Time to get this monkey off my back. Hardy har.
(And yes, I know that the toes look like, ahem, swimmers all lined up like that. Or feminine products. That wasn't the look I was going for when I took the picture.)
I think the problem is that young men come to the realization that they are not really needed. Boys grow up instinctively wanting to be heroes, but the irony is that successive generations of male heroics have made the world safe enough that women no longer need heroes in their lives; they want "partners." It comes out sounding more like a business proposition, and a rather bland one at that.
My husband is the man of the house. He lifts the heavy things, handles the money, deals with car maintenance, watches baseball, and drinks beer. He also goes to war. He doesn't cry and he doesn't complain about having to work so hard. He is my hero, and I chose him because he is a man's man. I most certainly do need heroes like him in my life.
Sorry, but reading Dr. Helen's columns and comments is a depressing activity. I felt the need to defend my husband after all that reading.
February 22, 2008
Lileks, of course:
But in the great middle expanse of your life, you not only want to spread out, you want to be left alone, and this is taking on the characteristic of an anti-social sentiment. You should be walking around the dense neighborhood window-shopping and eating at small fusion restaurants. You should be engaged. If you want to watch a quality foreign film, good, but you should not watch it home; you should walk down to the corner theater and see it in a room full of other people, and nevermind that the start time is inconvenient and you canÂ’t pause it to go pee and the fellow in the row behind you is aerating the atmosphere with tubercular sputum. This is how they do things in New York.
Apparently there's a movie theater in town where you can see a movie over dinner and drinks; you sit at tables and they serve you food while the movie is playing. Or something like that, I've never been. But another hip young couple here is always telling us that we should be Doing Things like going to this innovative movie theater, or schlepping to the big city to go out to dinner, or heading to the beach to surf, or doing yoga, or whatever else they do with all their free time. People look at us like we're freaks when we say we've never been to the big city that's an hour away, that we've never been to the beach, that we don't eat out in restaurants. Apparently we'd have "so much fun, and it'd be romantic too" spending fifty bucks for a dinner I can make at home. And what knitter wants to watch a movie whilst eating food? Movies were invented to help knitters feel less idle; I've gotten good enough that I can watch a movie with subtitles while knitting from a chart, but I still can't do much in the darkness of a movie theater. And certainly not with a plate of food in front of me.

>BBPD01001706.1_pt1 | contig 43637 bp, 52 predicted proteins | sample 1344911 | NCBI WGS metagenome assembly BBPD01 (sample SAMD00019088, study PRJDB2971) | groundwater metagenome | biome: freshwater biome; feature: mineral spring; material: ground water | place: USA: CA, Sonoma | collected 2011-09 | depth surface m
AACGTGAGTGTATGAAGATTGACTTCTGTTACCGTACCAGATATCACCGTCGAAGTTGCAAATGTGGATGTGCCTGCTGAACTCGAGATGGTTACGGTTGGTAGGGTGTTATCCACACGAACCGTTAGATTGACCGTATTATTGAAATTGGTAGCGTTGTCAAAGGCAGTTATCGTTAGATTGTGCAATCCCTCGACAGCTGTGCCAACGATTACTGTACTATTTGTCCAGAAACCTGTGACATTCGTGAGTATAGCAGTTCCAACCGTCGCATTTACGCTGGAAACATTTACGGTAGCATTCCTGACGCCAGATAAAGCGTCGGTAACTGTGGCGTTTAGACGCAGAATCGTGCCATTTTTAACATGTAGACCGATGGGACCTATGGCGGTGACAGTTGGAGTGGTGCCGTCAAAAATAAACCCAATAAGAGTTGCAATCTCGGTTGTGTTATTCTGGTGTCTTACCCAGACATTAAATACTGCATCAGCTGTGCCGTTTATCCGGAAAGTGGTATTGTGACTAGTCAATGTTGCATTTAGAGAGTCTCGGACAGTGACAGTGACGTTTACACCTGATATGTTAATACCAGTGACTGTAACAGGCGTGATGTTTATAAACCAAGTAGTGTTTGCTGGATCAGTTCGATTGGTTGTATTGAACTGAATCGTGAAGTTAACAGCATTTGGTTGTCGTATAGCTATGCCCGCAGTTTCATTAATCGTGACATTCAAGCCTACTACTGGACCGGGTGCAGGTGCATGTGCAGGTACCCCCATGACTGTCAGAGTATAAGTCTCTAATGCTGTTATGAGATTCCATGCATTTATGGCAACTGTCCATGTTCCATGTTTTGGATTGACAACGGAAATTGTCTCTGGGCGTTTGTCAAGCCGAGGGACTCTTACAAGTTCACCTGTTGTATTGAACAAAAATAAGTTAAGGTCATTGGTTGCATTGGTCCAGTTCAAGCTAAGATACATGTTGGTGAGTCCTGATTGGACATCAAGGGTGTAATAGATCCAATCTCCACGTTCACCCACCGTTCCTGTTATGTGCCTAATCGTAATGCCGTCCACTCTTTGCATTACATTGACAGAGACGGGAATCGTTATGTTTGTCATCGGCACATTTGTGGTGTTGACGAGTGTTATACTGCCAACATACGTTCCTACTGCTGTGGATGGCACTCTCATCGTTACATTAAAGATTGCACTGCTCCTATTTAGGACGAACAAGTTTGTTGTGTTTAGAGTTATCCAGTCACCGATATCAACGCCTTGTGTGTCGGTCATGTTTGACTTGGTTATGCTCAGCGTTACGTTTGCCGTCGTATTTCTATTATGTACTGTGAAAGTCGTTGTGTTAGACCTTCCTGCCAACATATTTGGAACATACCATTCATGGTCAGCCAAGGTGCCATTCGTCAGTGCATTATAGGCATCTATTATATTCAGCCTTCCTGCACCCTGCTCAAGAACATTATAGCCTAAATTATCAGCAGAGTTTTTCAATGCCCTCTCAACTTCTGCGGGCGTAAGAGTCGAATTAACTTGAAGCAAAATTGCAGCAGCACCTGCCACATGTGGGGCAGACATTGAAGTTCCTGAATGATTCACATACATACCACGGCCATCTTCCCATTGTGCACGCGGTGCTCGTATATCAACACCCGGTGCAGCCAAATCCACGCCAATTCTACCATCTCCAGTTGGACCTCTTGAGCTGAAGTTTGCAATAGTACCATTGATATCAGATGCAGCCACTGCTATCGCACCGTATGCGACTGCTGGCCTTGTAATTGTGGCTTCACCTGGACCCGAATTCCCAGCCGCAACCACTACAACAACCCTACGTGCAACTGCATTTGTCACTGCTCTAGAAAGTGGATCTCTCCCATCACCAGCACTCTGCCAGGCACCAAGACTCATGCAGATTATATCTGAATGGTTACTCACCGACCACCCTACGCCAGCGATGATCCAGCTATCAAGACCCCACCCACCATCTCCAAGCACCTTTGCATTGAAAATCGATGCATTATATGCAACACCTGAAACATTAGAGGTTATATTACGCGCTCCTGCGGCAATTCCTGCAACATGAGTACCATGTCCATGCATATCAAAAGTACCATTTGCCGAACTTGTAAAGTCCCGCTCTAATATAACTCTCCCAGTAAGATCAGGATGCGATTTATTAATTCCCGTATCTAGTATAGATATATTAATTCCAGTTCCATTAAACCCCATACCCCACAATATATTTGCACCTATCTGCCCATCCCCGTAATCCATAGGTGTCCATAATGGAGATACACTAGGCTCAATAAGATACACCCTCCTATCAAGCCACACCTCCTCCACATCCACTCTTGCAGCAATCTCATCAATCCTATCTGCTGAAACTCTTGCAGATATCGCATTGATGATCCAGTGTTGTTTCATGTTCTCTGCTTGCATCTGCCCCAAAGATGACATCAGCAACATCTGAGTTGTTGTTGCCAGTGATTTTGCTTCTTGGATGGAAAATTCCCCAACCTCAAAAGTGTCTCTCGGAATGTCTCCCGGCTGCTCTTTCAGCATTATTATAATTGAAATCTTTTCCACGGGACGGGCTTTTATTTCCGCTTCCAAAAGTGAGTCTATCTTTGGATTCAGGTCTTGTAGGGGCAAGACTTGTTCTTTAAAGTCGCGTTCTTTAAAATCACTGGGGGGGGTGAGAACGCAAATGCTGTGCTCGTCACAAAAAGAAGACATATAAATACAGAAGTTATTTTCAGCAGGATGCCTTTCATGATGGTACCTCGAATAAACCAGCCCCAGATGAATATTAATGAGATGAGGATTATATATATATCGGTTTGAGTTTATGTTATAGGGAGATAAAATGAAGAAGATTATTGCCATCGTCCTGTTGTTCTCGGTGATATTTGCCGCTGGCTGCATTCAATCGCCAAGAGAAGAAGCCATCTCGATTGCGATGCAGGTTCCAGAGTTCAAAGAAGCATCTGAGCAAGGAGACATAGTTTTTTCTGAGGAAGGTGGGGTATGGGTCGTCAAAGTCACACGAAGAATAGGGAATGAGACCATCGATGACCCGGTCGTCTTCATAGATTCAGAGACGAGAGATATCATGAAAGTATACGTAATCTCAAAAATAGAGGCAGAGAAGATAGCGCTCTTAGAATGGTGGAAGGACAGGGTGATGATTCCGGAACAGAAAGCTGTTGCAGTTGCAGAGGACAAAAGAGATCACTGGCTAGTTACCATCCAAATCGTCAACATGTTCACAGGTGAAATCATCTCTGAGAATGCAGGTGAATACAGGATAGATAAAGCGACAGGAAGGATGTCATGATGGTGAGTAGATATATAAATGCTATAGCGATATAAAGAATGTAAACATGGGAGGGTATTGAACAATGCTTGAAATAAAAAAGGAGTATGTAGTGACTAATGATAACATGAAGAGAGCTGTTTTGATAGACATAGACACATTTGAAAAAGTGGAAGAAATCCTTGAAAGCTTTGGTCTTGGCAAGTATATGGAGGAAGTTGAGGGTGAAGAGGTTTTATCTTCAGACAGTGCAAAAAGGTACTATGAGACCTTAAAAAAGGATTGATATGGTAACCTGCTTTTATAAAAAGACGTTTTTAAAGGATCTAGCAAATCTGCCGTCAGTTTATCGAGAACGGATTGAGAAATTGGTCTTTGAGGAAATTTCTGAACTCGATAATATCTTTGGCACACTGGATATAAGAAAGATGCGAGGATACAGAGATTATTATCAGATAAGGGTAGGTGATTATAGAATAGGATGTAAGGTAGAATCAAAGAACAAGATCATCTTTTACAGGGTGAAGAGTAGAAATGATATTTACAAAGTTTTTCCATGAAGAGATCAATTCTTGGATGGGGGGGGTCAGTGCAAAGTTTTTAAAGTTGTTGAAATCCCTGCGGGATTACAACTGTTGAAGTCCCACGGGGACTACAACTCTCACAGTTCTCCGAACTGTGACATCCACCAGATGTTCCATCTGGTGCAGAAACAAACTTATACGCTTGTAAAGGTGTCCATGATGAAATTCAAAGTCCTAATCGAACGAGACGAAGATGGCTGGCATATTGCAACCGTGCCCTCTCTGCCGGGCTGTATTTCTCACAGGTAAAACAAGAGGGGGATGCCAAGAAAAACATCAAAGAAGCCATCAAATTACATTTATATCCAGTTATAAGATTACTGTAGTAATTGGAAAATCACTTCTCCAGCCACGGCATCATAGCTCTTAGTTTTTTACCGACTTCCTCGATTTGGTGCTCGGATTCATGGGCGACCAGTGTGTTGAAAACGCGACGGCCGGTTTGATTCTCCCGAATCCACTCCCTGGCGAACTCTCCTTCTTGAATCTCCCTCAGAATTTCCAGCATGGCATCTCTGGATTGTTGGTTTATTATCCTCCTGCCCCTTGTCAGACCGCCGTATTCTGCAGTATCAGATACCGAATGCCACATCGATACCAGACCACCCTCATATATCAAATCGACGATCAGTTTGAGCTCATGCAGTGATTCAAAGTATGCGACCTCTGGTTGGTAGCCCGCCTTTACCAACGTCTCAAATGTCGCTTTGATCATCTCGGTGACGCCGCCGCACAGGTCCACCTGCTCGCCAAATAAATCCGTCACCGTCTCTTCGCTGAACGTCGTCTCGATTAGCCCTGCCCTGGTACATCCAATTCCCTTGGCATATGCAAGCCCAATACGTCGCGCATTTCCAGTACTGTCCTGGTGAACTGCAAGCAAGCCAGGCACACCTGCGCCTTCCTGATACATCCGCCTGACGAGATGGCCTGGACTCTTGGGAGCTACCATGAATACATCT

Nevermind that we own French, Swedish, Korean, and Serbian movies and have animated discussions about Obama and deficit spending over our homecooked meals; life is not fulfilling unless you leave the house. The looks I get from people my age indicated that we're simply not cool if we don't Go Do Things.
Call me uncool then.
February 21, 2008
We've also gotten way off the tracks on the "purity" issue. There's this sense that if conservatism gets more pure, if we can just get rid of the RINOS, we can dominate again -- but that's not true. When a political party is losing, they need to find ways to draw more people into the tent, not throw people out.
I've been reading many comments sections these days, so I'm sorry that I can't remember where I read this. But someone was complaining that the Religious Right gets all the focus as the base of the Republican Party. He said (paraphrase), "As a fiscal conservative, when will I finally be accepted as part of 'the base'?" I completely relate to this. I want to know when my worries about spending will matter as much as others' worries about the sanctity of marriage. Pres. Bush (pbuh) has been running around like a teen with his dad's credit card, but all the questions at the YouTube debate were about which parts of the Bible the candidates take literally. I just don't freaking care.